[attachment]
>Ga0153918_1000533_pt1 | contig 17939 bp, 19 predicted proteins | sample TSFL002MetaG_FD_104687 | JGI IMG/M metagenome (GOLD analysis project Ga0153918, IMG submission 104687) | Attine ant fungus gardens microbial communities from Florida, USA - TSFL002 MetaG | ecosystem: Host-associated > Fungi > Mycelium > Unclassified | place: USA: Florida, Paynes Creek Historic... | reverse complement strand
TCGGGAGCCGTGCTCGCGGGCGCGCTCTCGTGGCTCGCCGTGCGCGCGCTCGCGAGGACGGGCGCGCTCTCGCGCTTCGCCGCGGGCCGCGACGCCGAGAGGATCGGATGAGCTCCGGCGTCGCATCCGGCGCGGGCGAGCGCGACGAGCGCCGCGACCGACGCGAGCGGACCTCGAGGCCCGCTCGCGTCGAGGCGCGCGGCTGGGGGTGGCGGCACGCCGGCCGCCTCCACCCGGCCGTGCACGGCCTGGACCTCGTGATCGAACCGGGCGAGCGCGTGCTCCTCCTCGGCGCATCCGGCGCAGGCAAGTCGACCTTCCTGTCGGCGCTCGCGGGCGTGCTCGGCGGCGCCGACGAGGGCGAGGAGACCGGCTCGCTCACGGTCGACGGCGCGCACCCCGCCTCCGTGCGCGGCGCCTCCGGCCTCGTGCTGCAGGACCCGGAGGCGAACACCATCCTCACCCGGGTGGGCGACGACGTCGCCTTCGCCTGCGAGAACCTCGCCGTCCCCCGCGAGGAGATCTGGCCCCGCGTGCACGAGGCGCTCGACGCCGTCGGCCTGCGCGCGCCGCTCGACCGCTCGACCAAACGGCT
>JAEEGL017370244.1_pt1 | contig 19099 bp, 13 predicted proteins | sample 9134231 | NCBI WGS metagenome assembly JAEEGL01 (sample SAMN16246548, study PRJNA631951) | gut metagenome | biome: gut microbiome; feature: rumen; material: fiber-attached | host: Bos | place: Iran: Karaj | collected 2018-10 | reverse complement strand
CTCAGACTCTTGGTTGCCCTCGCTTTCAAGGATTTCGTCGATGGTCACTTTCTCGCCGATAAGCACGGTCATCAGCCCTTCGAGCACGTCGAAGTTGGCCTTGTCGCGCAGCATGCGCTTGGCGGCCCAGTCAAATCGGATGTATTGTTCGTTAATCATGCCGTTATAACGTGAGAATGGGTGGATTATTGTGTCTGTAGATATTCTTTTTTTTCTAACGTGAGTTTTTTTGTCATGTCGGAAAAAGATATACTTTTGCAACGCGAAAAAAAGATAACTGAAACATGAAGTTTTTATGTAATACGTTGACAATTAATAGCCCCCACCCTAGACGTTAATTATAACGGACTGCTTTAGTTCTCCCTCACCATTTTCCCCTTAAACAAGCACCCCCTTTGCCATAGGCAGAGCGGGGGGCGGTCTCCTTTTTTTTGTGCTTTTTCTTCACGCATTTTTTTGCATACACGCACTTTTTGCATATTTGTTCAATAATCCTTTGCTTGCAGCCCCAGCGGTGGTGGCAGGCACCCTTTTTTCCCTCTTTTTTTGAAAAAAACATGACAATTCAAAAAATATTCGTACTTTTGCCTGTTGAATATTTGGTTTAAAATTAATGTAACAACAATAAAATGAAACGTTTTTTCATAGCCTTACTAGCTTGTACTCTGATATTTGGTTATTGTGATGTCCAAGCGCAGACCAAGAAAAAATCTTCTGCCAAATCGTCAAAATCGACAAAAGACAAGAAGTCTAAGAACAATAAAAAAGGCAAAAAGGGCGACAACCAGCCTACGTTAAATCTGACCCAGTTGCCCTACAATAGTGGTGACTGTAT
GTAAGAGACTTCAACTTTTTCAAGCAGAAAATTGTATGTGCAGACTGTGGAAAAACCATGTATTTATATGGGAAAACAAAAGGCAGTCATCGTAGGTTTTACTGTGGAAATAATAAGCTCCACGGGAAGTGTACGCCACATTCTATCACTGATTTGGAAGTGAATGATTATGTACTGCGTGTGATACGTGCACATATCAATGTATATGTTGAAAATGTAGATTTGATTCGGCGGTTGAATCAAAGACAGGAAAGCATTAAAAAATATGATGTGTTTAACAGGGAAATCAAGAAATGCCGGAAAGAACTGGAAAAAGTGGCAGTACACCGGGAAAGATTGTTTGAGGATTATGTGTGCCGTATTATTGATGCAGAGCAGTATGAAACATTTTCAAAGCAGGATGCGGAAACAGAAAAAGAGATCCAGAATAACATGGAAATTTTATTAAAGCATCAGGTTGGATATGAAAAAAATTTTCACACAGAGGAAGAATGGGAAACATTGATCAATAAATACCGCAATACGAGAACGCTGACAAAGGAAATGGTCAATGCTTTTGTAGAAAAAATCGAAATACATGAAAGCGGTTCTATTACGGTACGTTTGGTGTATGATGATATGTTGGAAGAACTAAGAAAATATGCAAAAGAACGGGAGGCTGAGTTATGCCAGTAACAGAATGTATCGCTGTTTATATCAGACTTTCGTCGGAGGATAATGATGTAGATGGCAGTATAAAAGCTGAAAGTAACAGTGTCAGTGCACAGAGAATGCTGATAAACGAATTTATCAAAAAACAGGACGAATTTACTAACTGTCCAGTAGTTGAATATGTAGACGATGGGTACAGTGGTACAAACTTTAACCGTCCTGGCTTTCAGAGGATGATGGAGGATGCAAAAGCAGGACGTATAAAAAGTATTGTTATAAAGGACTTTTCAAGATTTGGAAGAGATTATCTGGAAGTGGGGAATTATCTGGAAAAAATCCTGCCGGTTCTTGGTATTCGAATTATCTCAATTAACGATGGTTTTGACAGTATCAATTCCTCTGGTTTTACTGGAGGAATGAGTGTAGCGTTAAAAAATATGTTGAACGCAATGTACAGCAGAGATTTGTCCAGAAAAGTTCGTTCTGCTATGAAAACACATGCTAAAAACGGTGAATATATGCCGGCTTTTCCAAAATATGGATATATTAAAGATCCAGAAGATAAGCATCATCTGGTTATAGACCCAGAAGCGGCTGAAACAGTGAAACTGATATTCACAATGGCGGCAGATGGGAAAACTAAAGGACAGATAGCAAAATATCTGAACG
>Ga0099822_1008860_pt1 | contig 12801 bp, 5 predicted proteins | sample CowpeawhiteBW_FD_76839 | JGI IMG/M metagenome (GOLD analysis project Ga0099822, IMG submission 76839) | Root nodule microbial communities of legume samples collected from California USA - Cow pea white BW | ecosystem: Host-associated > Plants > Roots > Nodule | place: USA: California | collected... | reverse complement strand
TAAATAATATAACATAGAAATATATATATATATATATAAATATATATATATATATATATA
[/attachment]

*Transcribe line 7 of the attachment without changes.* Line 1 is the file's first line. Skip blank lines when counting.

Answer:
TAAATAATATAACATAGAAATATATATATATATATATAAATATATATATATATATATATA